A high-gain screen can be made as a sandwich of a hologram and a retroreflective screen material. When a hologram is used in front of the screen instead of the screen material alone, the position of high-brightness viewing can be moved to any desired angle rather than being directed back along the projection beam.

© 1981 Optical Society of America

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  1. An excellent description of these screens is found in T. Okoshi, Three Dimensional Imaging Techniques (Academic, New York, 1976).
  2. K. Vedar, M. D. Stoudt, “Retroreflection from spherical glass beads in highway pavement markings,” Appl. Opt. 17, 1859 (1978).
  3. E. W. Marchand, “Diffraction effects with lenticular projection screens,” J. Opt. Soc. Am. 65, 139 (1975).
  4. D. Meyerhofer, “Holographic and interferometric viewing screens,” Appl. Opt. 12, 2180 (1973).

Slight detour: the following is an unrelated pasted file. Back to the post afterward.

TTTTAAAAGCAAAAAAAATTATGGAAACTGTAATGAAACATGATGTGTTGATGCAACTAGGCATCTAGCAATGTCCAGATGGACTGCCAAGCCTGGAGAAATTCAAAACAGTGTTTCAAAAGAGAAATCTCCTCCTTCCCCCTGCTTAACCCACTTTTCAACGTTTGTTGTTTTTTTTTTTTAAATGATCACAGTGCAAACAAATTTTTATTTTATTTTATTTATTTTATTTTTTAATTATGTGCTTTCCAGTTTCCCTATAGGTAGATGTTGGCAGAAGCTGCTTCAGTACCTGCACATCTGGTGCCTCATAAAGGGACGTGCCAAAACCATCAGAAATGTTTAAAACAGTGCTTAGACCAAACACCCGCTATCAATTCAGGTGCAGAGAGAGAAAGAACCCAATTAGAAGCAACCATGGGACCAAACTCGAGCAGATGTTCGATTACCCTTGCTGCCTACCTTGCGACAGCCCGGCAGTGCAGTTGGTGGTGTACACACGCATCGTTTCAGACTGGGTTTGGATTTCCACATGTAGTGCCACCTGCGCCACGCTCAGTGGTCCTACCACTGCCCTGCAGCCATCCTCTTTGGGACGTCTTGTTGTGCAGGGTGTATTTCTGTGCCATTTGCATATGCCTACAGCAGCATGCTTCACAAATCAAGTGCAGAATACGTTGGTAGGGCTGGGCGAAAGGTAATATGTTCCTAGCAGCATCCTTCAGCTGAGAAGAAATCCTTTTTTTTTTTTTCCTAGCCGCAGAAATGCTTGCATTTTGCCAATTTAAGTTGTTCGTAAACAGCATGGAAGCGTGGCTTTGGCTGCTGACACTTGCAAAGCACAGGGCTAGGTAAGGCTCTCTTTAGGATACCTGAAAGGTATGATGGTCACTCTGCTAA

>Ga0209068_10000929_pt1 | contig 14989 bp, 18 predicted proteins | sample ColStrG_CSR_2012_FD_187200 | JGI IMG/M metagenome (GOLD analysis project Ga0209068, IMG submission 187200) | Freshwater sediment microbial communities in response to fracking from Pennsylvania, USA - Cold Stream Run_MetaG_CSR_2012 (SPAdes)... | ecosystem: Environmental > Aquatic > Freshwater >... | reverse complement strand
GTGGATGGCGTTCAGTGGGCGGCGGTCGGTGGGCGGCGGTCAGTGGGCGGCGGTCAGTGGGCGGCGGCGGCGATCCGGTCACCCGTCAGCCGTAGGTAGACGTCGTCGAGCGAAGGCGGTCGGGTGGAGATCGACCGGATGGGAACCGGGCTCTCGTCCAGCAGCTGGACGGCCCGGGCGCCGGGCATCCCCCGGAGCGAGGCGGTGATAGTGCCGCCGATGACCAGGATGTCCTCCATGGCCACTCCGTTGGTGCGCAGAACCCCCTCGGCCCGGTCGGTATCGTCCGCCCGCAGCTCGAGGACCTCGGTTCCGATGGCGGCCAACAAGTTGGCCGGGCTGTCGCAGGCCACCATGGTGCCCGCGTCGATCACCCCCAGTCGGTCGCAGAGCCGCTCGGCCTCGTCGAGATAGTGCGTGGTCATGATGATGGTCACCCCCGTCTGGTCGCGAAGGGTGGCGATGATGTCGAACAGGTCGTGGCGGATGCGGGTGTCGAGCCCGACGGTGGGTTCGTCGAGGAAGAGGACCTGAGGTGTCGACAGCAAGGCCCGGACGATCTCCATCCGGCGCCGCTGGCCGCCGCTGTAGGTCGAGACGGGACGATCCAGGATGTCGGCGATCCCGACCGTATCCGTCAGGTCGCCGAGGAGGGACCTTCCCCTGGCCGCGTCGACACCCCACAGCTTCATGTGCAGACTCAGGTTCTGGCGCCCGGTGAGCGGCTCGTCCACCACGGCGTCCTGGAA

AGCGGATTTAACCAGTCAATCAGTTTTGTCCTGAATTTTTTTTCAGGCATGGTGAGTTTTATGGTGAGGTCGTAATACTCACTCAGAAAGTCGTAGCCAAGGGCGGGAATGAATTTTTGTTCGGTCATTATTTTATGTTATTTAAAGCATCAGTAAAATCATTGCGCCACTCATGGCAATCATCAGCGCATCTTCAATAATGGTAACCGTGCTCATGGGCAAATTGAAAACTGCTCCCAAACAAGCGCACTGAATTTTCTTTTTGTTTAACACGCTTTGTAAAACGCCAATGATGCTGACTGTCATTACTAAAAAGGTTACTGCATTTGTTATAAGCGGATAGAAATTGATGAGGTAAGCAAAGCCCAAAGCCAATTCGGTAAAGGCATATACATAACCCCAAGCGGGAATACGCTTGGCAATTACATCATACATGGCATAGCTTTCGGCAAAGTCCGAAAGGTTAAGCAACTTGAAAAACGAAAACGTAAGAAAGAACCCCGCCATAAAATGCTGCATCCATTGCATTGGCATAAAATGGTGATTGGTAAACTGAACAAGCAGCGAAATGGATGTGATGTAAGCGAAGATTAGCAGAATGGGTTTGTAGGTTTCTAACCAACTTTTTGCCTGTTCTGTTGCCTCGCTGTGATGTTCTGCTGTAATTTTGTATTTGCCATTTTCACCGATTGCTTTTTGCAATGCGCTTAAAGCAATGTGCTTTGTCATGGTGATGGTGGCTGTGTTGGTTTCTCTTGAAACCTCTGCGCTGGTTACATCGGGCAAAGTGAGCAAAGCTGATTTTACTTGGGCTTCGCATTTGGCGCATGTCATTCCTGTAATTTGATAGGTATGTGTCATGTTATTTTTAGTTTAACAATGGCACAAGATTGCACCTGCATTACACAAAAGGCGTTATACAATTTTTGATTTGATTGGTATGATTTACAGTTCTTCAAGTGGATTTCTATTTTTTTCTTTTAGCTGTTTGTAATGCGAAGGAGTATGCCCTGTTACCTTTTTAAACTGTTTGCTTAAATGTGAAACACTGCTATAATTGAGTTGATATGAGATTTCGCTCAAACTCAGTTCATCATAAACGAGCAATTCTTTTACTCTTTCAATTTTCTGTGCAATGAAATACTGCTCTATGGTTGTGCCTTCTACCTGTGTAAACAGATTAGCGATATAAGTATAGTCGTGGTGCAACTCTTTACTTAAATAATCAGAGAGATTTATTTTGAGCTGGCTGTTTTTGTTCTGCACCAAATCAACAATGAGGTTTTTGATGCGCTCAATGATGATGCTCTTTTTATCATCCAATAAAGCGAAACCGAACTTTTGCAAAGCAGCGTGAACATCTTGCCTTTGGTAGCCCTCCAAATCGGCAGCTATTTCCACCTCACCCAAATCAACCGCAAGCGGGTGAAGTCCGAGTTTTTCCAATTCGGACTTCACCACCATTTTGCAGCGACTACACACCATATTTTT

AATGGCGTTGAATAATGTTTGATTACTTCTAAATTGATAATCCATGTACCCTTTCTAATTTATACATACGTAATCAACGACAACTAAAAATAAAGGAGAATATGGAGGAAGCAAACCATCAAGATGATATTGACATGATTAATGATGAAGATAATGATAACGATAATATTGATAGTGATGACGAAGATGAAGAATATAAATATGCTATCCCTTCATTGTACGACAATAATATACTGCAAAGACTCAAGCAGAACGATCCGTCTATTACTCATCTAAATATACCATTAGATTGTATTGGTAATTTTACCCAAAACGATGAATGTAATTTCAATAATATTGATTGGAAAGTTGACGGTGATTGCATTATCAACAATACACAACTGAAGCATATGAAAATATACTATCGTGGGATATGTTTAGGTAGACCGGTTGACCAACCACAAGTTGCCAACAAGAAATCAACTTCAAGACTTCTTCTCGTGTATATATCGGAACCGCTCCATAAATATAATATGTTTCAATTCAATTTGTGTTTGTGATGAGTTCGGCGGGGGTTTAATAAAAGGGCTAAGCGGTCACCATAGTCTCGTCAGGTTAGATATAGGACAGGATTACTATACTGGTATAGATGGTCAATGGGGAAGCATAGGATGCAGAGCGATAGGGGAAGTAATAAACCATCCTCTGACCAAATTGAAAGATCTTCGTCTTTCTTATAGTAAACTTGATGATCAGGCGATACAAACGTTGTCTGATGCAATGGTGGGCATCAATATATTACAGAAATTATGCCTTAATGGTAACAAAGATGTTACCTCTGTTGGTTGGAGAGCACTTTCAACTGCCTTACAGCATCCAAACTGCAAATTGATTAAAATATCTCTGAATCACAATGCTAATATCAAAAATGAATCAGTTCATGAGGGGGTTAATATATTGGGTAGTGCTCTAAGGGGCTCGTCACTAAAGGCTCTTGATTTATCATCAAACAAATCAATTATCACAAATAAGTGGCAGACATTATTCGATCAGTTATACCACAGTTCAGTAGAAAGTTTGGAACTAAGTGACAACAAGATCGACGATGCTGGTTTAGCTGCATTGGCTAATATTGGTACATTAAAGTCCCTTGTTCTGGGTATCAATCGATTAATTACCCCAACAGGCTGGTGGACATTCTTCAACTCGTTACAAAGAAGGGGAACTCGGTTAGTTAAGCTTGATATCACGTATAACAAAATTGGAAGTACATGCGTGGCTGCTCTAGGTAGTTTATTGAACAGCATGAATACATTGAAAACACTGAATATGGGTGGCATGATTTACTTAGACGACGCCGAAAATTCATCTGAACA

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Figures (3)

Fig. 1
Fig. 1

Reflected screen radiance: (a) ordinary retroreflected beaded screen, (b) ordinary retroreflective screen with the diffraction lobe increased to contain the viewing angle, (c) holographic retroreflective screen sandwich in which the diffraction lobe is moved to the viewing angle.

Fig. 2
Fig. 2

Geometry for a simulator screen.

Fig. 3
Fig. 3

Reflected beams produced by holographic retroreflective screen sandwich: (a) incident beam undergoing diffraction at the hologram, (b) each incident beam being retroreflected and undergoing diffraction in the return direction at the hologram. (c) composite of all the return beams leaving the hologram–screen sandwich.

Equations (3)

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P θ = 0 = 6 η 2 4 η + 1 ,
P θ = ± ϕ = 2 η ( 1 2 η ) ,
P θ = ± 2 ϕ = η 2 .